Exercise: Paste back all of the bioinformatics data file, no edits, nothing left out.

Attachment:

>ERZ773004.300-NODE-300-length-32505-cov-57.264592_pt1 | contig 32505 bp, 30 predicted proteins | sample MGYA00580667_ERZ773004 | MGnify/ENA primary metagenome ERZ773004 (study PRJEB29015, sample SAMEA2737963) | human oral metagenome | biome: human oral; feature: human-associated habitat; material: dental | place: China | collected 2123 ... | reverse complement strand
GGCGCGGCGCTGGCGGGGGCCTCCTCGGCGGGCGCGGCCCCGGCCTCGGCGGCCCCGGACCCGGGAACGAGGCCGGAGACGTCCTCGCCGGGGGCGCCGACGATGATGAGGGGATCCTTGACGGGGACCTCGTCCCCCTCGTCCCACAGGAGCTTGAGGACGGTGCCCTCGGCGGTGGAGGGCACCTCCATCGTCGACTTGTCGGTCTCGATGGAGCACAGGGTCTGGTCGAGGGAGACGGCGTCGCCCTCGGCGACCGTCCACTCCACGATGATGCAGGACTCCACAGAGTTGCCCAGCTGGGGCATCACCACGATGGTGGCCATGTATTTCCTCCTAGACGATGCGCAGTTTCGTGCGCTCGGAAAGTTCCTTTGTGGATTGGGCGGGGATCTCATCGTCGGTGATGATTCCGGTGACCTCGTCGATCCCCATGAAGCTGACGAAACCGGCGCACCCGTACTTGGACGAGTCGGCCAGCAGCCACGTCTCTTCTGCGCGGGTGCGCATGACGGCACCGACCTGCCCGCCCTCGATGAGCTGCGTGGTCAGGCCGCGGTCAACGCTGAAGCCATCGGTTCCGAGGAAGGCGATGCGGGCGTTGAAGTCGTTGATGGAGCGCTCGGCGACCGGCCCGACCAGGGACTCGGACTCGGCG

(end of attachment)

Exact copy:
>ERZ773004.300-NODE-300-length-32505-cov-57.264592_pt1 | contig 32505 bp, 30 predicted proteins | sample MGYA00580667_ERZ773004 | MGnify/ENA primary metagenome ERZ773004 (study PRJEB29015, sample SAMEA2737963) | human oral metagenome | biome: human oral; feature: human-associated habitat; material: dental | place: China | collected 2123 ... | reverse complement strand
GGCGCGGCGCTGGCGGGGGCCTCCTCGGCGGGCGCGGCCCCGGCCTCGGCGGCCCCGGACCCGGGAACGAGGCCGGAGACGTCCTCGCCGGGGGCGCCGACGATGATGAGGGGATCCTTGACGGGGACCTCGTCCCCCTCGTCCCACAGGAGCTTGAGGACGGTGCCCTCGGCGGTGGAGGGCACCTCCATCGTCGACTTGTCGGTCTCGATGGAGCACAGGGTCTGGTCGAGGGAGACGGCGTCGCCCTCGGCGACCGTCCACTCCACGATGATGCAGGACTCCACAGAGTTGCCCAGCTGGGGCATCACCACGATGGTGGCCATGTATTTCCTCCTAGACGATGCGCAGTTTCGTGCGCTCGGAAAGTTCCTTTGTGGATTGGGCGGGGATCTCATCGTCGGTGATGATTCCGGTGACCTCGTCGATCCCCATGAAGCTGACGAAACCGGCGCACCCGTACTTGGACGAGTCGGCCAGCAGCCACGTCTCTTCTGCGCGGGTGCGCATGACGGCACCGACCTGCCCGCCCTCGATGAGCTGCGTGGTCAGGCCGCGGTCAACGCTGAAGCCATCGGTTCCGAGGAAGGCGATGCGGGCGTTGAAGTCGTTGATGGAGCGCTCGGCGACCGGCCCGACCAGGGACTCGGACTCGGCG